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From Craig L Russell <Craig.Russ...@Sun.COM>
Subject Re: [WWD] Review of Final Chapters (5 and 6)
Date Wed, 03 May 2006 21:48:47 GMT
Hi Stan,

When you get around to discussing architecture issues, you might make  
sure you get feedback from the derby experts. My understanding is  
that you can use the embedded Derby with both same-vm clients and  
outside-vm clients by starting the network server when you start the  
embedded database.

Craig

On May 3, 2006, at 2:21 PM, Stanley Bradbury wrote:

> John Embretsen wrote:
>
>>  === SNIP ===
>>
>> <quote 1 from "Activity notes", p.6 (8)>
>> A client program is often created to allow database access and  
>> updates from multiple computers on the network.
>> </quote>
>>
>> I don't think this statement is correct. It is not the "client  
>> program" that allows access from multiple computers, it is the  
>> server framework that does this. Would you like to rephrase?
>>
>>
>> <quote 2 from "Activity notes", p.6 (8)>
>> Derby's two architectures have caused confusion for some new Derby  
>> users. They mistakenly think that embedded is a single user  
>> configuration. Not true. The embedded driver supports multiple  
>> simultaneous connections, performs locking and provides  
>> performance, integrity and recoverability.
>> </quote>
>>
>> I think this is still confusing. I think you should add a comment  
>> saying that the embedded driver must *not* be used to access the  
>> same database from more than one JVM simultaneously. The multi- 
>> user capabilities you are describing are (as far as I know) only  
>> valid if all users use the same JVM/Derby system (i.e. the same  
>> instance of the embedded driver), or if no users using different  
>> JVMs/Derby systems access the same database at the same time.
>>
>>
> Hi John -
> Thanks again for your attention and feedback.  Both suggestions are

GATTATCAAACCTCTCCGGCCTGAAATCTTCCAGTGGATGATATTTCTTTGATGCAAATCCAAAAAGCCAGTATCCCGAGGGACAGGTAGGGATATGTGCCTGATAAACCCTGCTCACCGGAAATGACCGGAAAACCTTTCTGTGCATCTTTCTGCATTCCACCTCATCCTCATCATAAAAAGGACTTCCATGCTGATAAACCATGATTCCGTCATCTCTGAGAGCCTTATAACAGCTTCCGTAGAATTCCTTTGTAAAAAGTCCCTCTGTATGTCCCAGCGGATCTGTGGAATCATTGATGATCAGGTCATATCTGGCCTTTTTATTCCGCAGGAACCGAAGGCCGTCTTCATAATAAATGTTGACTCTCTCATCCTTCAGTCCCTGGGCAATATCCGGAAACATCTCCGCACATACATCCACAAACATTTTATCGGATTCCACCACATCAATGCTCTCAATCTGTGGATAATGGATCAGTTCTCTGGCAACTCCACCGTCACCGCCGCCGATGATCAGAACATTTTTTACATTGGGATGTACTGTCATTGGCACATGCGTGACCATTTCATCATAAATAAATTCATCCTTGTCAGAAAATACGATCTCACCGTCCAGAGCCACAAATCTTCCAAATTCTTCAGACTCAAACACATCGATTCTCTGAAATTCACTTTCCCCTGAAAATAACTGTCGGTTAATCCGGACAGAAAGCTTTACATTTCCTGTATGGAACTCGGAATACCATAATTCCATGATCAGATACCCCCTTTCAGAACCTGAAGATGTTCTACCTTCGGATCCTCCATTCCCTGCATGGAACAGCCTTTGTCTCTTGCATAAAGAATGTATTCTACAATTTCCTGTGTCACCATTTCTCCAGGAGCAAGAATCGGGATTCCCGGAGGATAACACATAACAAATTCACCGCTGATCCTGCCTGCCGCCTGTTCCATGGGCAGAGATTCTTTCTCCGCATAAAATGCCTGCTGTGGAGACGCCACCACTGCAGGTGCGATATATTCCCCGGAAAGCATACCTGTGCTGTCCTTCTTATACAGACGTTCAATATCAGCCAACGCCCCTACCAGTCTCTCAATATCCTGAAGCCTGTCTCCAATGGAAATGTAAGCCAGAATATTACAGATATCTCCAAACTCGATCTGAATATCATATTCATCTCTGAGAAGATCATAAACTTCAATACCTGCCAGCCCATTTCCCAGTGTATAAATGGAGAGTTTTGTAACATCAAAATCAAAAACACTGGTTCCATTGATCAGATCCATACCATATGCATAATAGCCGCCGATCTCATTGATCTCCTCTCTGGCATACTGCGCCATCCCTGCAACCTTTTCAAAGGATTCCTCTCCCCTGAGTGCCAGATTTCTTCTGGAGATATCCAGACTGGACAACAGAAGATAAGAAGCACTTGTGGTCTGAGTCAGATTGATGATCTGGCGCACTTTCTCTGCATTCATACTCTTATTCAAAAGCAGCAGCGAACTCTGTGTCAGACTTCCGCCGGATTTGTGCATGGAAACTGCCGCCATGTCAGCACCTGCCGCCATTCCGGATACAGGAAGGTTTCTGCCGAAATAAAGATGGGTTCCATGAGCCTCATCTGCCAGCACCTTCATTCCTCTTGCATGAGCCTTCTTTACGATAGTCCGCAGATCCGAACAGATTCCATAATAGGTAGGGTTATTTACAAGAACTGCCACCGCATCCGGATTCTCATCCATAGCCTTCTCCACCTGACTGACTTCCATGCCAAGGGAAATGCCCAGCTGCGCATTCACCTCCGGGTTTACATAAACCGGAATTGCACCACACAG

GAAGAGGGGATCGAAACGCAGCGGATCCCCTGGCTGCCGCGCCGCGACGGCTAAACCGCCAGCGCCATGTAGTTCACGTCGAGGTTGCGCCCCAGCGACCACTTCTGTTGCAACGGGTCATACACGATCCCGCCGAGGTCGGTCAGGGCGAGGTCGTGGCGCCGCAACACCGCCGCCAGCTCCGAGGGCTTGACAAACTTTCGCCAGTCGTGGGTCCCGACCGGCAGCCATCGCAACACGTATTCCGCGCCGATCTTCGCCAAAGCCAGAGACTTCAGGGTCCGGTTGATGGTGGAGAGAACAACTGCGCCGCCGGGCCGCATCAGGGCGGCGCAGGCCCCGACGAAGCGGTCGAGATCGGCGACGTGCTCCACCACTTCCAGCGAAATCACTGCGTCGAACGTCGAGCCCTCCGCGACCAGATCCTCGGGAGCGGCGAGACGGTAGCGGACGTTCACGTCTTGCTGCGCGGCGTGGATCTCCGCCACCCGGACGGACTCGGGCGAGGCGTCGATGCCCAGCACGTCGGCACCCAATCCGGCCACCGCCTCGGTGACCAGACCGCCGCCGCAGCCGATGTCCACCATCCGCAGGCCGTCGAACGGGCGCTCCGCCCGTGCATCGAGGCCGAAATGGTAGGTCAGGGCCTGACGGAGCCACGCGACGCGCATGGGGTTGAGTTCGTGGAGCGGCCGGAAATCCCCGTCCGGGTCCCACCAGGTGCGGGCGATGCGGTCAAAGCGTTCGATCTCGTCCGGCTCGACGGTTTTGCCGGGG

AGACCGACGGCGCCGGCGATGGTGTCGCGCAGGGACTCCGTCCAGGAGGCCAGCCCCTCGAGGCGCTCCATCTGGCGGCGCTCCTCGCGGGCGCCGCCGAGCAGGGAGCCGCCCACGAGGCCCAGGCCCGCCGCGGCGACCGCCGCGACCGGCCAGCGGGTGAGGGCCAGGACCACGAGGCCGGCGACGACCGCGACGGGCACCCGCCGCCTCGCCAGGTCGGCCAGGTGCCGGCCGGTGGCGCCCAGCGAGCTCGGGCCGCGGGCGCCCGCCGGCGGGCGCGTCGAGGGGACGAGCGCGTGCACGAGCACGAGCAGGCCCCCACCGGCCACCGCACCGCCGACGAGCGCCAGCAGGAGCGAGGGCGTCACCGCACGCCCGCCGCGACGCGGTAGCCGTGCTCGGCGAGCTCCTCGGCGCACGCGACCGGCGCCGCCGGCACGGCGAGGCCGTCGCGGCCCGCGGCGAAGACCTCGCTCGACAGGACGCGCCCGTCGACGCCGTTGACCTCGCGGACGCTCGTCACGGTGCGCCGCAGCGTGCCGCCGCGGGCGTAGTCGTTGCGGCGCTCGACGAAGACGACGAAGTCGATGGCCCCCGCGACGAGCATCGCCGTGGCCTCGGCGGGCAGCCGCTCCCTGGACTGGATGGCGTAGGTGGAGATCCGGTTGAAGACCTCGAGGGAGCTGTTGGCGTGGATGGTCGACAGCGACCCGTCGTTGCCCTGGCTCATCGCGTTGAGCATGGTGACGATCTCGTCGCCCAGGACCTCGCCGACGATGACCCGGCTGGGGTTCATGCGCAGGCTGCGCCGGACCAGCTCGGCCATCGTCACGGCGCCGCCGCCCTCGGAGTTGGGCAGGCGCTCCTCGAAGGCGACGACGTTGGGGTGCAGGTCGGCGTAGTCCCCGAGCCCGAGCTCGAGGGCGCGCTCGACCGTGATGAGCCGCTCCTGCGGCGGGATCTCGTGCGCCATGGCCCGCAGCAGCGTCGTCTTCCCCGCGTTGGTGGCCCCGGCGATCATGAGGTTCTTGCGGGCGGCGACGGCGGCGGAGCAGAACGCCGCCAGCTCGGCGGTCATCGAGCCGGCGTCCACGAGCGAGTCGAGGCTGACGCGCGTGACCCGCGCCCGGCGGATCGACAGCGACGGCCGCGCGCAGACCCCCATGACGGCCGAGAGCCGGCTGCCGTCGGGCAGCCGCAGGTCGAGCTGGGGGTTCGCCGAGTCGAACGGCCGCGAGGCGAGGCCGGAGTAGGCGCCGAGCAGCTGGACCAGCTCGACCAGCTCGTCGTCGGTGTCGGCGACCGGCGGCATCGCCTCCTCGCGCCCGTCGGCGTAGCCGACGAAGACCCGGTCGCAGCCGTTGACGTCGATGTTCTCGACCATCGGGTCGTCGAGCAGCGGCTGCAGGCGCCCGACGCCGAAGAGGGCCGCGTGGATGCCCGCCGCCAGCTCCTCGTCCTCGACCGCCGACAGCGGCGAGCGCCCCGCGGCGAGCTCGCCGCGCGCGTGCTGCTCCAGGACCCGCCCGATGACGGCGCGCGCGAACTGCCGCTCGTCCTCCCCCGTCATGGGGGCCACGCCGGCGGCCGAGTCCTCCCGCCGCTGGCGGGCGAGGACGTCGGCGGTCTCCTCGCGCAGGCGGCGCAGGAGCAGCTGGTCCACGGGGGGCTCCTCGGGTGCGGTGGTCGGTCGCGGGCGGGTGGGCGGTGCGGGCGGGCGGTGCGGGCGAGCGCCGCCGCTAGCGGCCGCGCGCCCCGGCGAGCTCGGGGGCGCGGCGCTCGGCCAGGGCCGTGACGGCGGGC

> well taken. The sentence about the reason to create a client  
> program is not well constructed and is inaccurate.  I also see that  
> it does not carry the message I intended and I will rephrase it.
> The other note is what I think of as an 'endorsement of the  
> embedded architecture'.  I included it to get people thinking /  
> questioning along the lines you are, I have been successful in that  
> regard.  I think it an important endorsement to make because I have  
> seen many people new to Derby avoid embedded without really  
> thinking it through.  It is my sense that the copious warnings  
> about 'double booting' scares them away from embedded.  After  
> working with Derby for awhile these people see that the embedded  
> driver fully supports their need and is a cleaner and faster  
> implementation.  I wanted to plant that seed of an idea.
>
> It is arguable that the topic does not belong in an introductory  
> document at all because it deals with system architecture as well  
> as the specific meaning of terms like 'single-user', 'client- 
> server', 'networking' and 'interprocess communication'.  Clearing  
> up the confusion is out of the scope of this document.  Your  
> suggestion, however,  has me thinking I should draft a short paper  
> on the topic that can be referred to when questions like yours are  
> raised and will begin working on this.  Do you think this will help  
> with the issue you raise?  I hesitate to include the standard  
> caution about access from multiple-JVMs as I perceive this as  
> contributing to the mind-set that using the embedded driver is  
> limiting.
> I would really like to hear your thoughts on this and maybe begin a  
> new thread on the topic of when to use Network Server and when the  
> embedded driver is sufficient.  It seems there is enough in this  
> topic for a lively discussion.
>
>
>
>

Craig Russell
Architect, Sun Java Enterprise System http://java.sun.com/products/jdo
408 276-5638 mailto:Craig.Russell@sun.com
P.S. A good JDO? O, Gasp!


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